Roughly 60 miles west of Bangkok is Thailand 's smallest province by area: Samut Songkhram covers approximately 416 square kilometers and is home to some 210,000 human souls. Bordering to the Southwest is Phetchburi, West / North is Ratchaburi, Northeast is Nakhon Pathom, East is Samut Sakhon and to the south is the Gulf of Thailand . While other provinces in Thailand contain dozens of districts, Samut Songkrham, or Mae klong as locals refer to it, only has three districts (the only other province to have three districts is Phuket). These include, Muang district (Mae Klong), Ampawa district, and Bang Khon thi district. As the rest of the Thai kingdom, Muang district is the largest and most significant city of the province.
For hundreds if not thousands of years, the region has been strategic for trade and transport, particularly during the age of the boat, as the nickname, Mae klong is derived from the mighty Mae klong river which begins in the hills of Kanchanburi-Myanmar making its journey south through Ratchaburi and Samut Songkhram before finally emptying out into the Gulf of Thailand at the point known as Don Hoi lort (roughly 10 kilometers south of Mae klong city).
Those who have ever lived, stayed, or enjoyed a prolonged visit to Mae klong can attest that it is one of the most serene and peaceful places in Thailand with in overall low crime and fatality rate. A majority of the province's citizens are well nourished, seeming larger and taller than the modern Thai average, where 180-200 centimeters height / 80-120 kilogram (particularly the males) are not uncommon.
For being only an hour drive from the capital, it's no wonder that many locals maintain jobs and / or studies in Bangkok , commuting back and forth throughout the week. During the mornings and evenings, Muang district's narrow streets are packed with cars, busses, and trucks making their way in and out of the market, which consists of various lower to medium commercial shops, a small three story department / grocery store complex, a handful of clinics and temples, and one central provincial government hospital.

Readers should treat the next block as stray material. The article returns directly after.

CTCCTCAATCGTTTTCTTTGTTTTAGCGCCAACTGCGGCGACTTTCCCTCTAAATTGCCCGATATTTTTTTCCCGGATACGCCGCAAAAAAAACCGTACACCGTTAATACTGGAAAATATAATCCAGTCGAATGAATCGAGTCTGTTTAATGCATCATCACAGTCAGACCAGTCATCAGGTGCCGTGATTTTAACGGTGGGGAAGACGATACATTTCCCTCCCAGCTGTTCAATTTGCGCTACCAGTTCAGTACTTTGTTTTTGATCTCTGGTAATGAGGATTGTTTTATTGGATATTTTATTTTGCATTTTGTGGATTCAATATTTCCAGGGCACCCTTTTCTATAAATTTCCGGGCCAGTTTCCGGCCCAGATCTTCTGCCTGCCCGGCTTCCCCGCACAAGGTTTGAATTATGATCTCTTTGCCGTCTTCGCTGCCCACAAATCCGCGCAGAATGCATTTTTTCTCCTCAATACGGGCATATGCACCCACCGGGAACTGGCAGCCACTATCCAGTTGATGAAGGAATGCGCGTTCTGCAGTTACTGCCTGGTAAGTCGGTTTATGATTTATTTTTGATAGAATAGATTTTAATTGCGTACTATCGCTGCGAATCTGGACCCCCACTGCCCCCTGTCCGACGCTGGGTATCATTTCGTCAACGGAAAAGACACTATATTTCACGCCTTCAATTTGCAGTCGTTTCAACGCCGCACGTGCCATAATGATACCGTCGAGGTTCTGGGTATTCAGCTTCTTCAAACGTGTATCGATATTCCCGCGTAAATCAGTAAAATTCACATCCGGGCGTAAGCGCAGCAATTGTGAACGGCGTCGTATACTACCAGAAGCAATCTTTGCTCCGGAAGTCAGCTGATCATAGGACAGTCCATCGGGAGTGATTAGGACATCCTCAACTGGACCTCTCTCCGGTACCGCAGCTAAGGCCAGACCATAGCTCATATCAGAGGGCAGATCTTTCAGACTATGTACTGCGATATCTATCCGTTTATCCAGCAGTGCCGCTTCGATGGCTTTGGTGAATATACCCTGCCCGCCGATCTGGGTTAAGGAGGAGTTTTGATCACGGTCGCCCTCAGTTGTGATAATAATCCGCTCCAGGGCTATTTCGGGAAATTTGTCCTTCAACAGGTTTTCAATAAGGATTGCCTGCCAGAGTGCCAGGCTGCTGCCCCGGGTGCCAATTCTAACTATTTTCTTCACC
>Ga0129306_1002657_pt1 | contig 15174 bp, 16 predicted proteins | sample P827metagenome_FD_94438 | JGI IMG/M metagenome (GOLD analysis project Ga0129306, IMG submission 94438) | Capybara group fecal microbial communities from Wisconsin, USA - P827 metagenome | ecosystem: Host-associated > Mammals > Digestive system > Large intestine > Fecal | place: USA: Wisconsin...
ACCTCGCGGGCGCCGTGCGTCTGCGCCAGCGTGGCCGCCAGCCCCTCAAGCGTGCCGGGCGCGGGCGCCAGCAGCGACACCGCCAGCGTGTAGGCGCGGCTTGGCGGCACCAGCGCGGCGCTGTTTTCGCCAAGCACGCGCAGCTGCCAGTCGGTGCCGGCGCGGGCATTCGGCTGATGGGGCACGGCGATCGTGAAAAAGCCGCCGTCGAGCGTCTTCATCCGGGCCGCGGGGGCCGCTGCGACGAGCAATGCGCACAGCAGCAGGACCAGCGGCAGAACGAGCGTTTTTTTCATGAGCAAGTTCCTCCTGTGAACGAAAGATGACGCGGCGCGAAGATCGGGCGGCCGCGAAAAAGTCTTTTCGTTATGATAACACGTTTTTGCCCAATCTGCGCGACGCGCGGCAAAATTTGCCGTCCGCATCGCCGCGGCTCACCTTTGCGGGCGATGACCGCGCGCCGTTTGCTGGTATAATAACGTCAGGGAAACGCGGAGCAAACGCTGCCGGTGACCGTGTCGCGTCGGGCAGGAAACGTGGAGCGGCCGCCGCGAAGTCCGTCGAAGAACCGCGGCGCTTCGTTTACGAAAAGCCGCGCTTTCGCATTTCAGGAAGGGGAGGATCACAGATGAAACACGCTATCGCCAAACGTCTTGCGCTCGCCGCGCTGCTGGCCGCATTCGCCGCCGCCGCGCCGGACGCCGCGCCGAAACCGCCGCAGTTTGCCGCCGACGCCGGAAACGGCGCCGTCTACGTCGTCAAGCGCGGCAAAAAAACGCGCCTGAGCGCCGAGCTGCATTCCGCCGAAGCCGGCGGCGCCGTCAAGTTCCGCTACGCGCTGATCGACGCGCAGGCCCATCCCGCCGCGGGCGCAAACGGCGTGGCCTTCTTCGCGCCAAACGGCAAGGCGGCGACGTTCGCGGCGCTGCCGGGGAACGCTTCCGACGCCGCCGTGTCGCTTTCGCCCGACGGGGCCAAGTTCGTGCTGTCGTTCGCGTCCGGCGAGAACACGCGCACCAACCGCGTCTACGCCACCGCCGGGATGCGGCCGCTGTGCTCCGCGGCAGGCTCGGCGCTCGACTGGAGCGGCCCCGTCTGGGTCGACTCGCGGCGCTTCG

Downtown's primetimes are at 07.00 - 10.00 and 15.00 -20.00, when the streets are ever crowded with pedestrians, motorcycles, bicycles, sawng taews, and sam lors---on the commute and out for a bite. A typical Thai buffet selection of vendors, offering noodles, rice, deserts, fruit juice, satay, grilled, fried, isarn food, steaks, tim sum, and fruit shakes in front of Wat Phet.
The heart of Mae klong's economy is without a doubt, fruit, followed by fish. Outside of town, one is almost instantly zapped to a Siam much unchanged from a century or too ago surrounded by fish-rich klongs and tributaries (canals) and never-ending fruit orchards, groves and plantations---primarily Coconut, Palm sugar and oil, Pomelo, bananna, and even lychee. In addition to fruit, Mae Klong is also well known for its Bpla Tuu, or mackerel fish, which is exported all over Thailand , fresh and canned.
The province also hosts two floating markets. The most popular and well known one is the weekend / evening market in Ampawa district and the Ta ka floating market of Ta ka subdistrict. The latter market is offered in the morning hours, following the traditional lunar calendar (Click on Tak ka photo thumbnail below for more details)
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